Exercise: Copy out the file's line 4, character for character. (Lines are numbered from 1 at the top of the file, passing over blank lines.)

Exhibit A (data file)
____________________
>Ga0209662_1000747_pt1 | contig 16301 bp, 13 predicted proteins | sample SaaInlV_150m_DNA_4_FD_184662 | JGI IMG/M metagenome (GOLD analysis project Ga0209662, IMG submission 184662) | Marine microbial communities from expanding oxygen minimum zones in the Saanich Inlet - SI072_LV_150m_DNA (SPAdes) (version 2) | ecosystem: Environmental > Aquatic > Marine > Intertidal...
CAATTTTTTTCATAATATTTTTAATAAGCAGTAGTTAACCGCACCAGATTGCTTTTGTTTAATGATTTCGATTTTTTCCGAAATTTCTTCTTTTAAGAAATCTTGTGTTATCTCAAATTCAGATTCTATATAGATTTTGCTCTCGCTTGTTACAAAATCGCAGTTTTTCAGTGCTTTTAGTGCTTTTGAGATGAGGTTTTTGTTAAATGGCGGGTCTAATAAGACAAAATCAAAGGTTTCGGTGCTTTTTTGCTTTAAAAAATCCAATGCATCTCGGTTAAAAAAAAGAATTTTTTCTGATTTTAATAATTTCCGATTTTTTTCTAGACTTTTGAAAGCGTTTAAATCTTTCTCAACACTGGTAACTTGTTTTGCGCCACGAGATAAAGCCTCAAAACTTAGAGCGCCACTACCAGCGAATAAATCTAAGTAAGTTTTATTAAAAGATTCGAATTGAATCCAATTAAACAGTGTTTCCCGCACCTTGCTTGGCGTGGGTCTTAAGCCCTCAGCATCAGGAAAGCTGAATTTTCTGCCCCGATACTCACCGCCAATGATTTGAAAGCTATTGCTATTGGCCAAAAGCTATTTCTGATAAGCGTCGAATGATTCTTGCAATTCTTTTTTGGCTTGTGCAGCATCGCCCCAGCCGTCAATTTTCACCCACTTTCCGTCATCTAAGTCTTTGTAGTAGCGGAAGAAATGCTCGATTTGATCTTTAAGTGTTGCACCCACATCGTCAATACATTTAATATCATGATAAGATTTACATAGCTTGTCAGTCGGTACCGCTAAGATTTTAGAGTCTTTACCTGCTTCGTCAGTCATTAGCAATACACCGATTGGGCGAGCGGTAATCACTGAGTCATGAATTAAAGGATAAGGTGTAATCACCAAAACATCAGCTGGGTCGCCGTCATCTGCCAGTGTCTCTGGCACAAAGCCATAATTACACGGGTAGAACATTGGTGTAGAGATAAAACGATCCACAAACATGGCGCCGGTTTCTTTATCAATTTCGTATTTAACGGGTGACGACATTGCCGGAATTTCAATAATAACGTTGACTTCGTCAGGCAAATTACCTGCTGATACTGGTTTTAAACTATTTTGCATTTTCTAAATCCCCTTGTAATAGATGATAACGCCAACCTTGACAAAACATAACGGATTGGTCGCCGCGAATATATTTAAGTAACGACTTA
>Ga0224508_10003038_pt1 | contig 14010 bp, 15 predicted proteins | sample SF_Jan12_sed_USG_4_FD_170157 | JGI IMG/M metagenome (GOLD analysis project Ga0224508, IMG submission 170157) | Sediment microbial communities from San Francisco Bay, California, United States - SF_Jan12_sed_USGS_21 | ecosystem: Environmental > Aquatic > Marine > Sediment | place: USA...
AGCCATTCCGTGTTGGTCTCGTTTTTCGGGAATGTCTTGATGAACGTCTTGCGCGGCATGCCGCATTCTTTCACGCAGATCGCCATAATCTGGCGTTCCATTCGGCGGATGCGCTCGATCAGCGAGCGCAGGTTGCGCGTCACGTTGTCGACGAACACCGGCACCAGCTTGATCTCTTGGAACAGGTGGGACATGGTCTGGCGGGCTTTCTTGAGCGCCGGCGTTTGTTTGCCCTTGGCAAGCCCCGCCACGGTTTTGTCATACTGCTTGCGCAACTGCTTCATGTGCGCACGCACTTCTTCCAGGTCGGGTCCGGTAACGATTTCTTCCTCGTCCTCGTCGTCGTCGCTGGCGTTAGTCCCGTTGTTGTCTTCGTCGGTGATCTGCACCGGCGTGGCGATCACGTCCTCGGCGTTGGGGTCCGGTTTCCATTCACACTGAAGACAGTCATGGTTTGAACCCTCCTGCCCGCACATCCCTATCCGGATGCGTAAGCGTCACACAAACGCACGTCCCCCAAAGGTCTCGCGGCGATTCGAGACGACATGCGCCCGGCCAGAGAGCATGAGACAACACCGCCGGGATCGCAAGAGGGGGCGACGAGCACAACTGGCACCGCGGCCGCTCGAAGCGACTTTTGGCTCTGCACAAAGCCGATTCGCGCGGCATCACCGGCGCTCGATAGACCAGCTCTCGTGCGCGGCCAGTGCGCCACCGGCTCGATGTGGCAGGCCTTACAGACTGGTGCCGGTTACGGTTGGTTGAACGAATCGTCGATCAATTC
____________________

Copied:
AGCCATTCCGTGTTGGTCTCGTTTTTCGGGAATGTCTTGATGAACGTCTTGCGCGGCATGCCGCATTCTTTCACGCAGATCGCCATAATCTGGCGTTCCATTCGGCGGATGCGCTCGATCAGCGAGCGCAGGTTGCGCGTCACGTTGTCGACGAACACCGGCACCAGCTTGATCTCTTGGAACAGGTGGGACATGGTCTGGCGGGCTTTCTTGAGCGCCGGCGTTTGTTTGCCCTTGGCAAGCCCCGCCACGGTTTTGTCATACTGCTTGCGCAACTGCTTCATGTGCGCACGCACTTCTTCCAGGTCGGGTCCGGTAACGATTTCTTCCTCGTCCTCGTCGTCGTCGCTGGCGTTAGTCCCGTTGTTGTCTTCGTCGGTGATCTGCACCGGCGTGGCGATCACGTCCTCGGCGTTGGGGTCCGGTTTCCATTCACACTGAAGACAGTCATGGTTTGAACCCTCCTGCCCGCACATCCCTATCCGGATGCGTAAGCGTCACACAAACGCACGTCCCCCAAAGGTCTCGCGGCGATTCGAGACGACATGCGCCCGGCCAGAGAGCATGAGACAACACCGCCGGGATCGCAAGAGGGGGCGACGAGCACAACTGGCACCGCGGCCGCTCGAAGCGACTTTTGGCTCTGCACAAAGCCGATTCGCGCGGCATCACCGGCGCTCGATAGACCAGCTCTCGTGCGCGGCCAGTGCGCCACCGGCTCGATGTGGCAGGCCTTACAGACTGGTGCCGGTTACGGTTGGTTGAACGAATCGTCGATCAATTC